@glasshouse- I work as an environmental research writer while I am going to school for environmental sciences. My focus in my degree program is energy and resource management. I love my current environment job because it allows me the flexibility to work anywhere, and it keeps me current on changing trends in different environmental science related fields. The jobs pay is based on my productivity and the development of my knowledge base, so it is not the best to start. Writing is also very competitive and takes enough discipline to meet publishing deadlines. The freelance nature of the work is great though because it allows me to work on multiple projects at once, keeping me busy.

The biggest benefit though, is it has greatly improved my writing and research skills. I ace all of my essays and research projects, even though I am taking a rigorous course load (15-17 credit hours per semester and the toughest course options).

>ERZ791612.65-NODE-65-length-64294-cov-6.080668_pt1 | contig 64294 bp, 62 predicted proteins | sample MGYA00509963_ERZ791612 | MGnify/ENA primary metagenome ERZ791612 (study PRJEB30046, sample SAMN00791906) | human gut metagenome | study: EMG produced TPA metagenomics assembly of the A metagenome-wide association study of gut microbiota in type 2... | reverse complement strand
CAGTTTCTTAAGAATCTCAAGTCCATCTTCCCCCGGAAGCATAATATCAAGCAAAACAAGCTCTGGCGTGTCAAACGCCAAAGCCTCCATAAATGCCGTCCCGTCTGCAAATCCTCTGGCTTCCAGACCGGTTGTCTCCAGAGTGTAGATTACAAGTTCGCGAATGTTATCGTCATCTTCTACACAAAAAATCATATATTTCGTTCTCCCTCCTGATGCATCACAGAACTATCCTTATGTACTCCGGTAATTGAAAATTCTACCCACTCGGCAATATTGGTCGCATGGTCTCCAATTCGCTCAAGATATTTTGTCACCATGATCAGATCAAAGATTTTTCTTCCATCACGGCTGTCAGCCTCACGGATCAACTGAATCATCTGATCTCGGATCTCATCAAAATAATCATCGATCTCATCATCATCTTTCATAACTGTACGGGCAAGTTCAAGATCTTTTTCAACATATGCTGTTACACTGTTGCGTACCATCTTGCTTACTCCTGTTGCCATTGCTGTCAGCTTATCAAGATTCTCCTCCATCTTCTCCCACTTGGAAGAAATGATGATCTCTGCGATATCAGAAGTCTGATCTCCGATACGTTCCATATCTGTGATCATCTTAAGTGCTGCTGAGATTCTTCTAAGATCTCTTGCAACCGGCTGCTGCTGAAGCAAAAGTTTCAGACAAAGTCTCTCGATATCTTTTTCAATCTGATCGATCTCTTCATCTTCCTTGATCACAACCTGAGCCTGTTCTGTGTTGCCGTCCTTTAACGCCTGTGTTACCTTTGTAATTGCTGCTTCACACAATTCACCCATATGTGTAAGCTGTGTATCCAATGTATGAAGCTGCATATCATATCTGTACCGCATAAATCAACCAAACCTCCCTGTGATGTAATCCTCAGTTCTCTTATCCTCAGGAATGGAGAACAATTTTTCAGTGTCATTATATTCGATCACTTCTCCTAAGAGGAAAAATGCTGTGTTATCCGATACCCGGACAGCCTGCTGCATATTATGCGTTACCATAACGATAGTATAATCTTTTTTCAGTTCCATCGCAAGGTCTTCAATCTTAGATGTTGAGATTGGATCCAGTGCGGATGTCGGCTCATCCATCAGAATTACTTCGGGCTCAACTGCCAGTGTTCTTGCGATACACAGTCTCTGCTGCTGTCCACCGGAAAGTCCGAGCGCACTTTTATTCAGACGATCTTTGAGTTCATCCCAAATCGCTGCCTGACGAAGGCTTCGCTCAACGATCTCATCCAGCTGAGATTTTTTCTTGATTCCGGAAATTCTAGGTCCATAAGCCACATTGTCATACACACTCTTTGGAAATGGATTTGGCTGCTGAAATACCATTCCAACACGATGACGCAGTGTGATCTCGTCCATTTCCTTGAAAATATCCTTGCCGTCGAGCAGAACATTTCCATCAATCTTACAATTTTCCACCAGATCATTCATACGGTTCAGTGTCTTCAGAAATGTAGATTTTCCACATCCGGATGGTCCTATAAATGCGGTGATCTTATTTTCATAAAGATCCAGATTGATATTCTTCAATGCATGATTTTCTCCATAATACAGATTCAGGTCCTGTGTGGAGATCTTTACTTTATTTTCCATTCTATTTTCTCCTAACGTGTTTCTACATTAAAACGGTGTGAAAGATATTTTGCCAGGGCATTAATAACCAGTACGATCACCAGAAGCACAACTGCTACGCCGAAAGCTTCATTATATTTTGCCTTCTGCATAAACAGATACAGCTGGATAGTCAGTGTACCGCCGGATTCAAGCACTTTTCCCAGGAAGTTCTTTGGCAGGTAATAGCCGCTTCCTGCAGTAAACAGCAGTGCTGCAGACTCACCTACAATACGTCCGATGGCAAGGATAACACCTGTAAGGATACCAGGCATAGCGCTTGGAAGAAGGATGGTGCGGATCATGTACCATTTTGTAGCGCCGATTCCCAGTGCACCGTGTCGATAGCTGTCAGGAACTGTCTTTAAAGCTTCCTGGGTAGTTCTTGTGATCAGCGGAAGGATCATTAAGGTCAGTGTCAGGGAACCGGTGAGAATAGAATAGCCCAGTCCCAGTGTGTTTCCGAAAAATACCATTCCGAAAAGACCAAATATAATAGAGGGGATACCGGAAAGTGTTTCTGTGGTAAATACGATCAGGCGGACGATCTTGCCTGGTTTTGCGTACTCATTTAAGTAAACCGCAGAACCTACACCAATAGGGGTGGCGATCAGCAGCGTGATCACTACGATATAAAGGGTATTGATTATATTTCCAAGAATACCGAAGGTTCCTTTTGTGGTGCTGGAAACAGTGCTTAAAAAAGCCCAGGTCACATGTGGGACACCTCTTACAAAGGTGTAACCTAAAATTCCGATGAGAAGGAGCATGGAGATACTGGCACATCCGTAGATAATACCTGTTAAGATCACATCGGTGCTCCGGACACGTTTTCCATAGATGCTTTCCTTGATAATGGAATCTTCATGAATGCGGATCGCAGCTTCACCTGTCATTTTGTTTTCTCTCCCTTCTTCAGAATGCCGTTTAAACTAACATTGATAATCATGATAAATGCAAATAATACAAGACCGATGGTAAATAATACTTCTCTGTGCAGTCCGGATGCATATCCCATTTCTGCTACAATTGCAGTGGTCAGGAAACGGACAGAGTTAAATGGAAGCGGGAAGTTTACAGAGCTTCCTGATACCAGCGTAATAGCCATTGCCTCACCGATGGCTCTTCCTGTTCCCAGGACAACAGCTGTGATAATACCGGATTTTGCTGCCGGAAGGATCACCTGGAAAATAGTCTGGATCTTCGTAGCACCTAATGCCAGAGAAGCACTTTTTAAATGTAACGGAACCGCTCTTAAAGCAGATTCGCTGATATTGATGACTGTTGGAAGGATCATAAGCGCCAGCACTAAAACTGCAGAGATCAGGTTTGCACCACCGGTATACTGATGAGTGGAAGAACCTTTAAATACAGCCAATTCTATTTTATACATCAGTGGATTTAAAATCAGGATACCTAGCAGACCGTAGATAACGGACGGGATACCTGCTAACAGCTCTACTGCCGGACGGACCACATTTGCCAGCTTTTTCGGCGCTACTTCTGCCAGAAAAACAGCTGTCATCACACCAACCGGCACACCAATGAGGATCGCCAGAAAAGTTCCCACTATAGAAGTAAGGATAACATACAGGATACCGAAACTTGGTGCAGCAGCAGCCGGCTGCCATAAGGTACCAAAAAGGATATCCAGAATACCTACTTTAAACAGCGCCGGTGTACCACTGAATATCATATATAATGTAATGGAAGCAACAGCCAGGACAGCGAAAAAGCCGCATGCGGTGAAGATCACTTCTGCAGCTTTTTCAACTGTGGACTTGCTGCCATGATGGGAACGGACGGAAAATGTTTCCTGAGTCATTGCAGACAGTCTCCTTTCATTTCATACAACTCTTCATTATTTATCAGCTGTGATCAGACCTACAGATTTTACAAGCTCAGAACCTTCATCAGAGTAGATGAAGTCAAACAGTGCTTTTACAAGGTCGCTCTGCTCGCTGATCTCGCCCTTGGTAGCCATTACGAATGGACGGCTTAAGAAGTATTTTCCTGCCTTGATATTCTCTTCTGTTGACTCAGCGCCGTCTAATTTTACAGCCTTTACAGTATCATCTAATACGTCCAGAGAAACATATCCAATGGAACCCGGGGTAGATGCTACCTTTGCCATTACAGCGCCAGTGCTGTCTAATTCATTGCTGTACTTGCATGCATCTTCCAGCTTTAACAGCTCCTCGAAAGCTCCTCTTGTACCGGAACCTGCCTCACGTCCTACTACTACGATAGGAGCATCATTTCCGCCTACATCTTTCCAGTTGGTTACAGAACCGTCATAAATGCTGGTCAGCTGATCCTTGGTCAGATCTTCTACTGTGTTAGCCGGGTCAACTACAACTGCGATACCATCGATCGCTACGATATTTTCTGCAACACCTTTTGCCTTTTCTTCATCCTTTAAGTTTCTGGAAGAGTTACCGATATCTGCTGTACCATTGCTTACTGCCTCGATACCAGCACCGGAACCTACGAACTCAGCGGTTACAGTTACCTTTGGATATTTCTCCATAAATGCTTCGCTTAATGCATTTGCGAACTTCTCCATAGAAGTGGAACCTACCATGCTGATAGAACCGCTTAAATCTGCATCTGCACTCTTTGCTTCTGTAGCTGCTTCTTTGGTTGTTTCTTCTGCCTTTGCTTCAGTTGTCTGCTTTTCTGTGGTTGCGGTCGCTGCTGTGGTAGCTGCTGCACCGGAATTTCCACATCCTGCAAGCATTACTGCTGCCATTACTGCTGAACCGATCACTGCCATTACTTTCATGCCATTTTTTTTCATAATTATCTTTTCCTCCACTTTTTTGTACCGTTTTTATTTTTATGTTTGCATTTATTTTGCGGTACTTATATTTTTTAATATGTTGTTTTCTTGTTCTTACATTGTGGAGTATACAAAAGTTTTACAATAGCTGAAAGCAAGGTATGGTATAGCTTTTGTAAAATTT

The biggest downside is that it can be hard to stay focused on my work sometimes. Writing is mentally taxing, so it can be difficult when there are other stressful things going on in your life. If you are going to write, I believe it is important to learn how to manage stress. You should also develop a routine and read a lot to keep motivated. I spend about as much, if not more time reading than I do writing. For this reason, learning to speed read can be useful.

By Glasshouse — On Jun 10, 2011

I have a general question that I would like anyone to answer. What do you think is the best environmental job and why? I want to know what people think based on all aspects of the career. I am a junior in high school and I want to make a living in an environmental career. What that career will be is still very vague to me. I would just like to hear opinions from other people who work in an environmental field. What do you like about your jobs? What do you hate about your jobs? Thanks for the feedback wiseGEEKS.

Mary McMahon

Mary McMahon

Ever since she began contributing to the site several years ago, Mary has embraced the exciting challenge of being a...